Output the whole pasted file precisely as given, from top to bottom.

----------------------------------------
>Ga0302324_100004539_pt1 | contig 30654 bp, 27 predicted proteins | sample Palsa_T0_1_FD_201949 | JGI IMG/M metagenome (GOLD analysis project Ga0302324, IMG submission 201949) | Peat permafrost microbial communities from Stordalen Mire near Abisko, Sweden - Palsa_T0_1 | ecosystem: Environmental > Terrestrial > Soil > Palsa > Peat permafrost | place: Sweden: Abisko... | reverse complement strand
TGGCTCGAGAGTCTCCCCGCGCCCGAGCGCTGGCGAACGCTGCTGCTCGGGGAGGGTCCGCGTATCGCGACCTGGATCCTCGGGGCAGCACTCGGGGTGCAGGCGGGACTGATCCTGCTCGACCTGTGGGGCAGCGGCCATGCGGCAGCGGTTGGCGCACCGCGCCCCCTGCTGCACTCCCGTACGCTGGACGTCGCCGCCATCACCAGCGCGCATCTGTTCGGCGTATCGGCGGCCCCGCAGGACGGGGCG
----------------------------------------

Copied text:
>Ga0302324_100004539_pt1 | contig 30654 bp, 27 predicted proteins | sample Palsa_T0_1_FD_201949 | JGI IMG/M metagenome (GOLD analysis project Ga0302324, IMG submission 201949) | Peat permafrost microbial communities from Stordalen Mire near Abisko, Sweden - Palsa_T0_1 | ecosystem: Environmental > Terrestrial > Soil > Palsa > Peat permafrost | place: Sweden: Abisko... | reverse complement strand
TGGCTCGAGAGTCTCCCCGCGCCCGAGCGCTGGCGAACGCTGCTGCTCGGGGAGGGTCCGCGTATCGCGACCTGGATCCTCGGGGCAGCACTCGGGGTGCAGGCGGGACTGATCCTGCTCGACCTGTGGGGCAGCGGCCATGCGGCAGCGGTTGGCGCACCGCGCCCCCTGCTGCACTCCCGTACGCTGGACGTCGCCGCCATCACCAGCGCGCATCTGTTCGGCGTATCGGCGGCCCCGCAGGACGGGGCG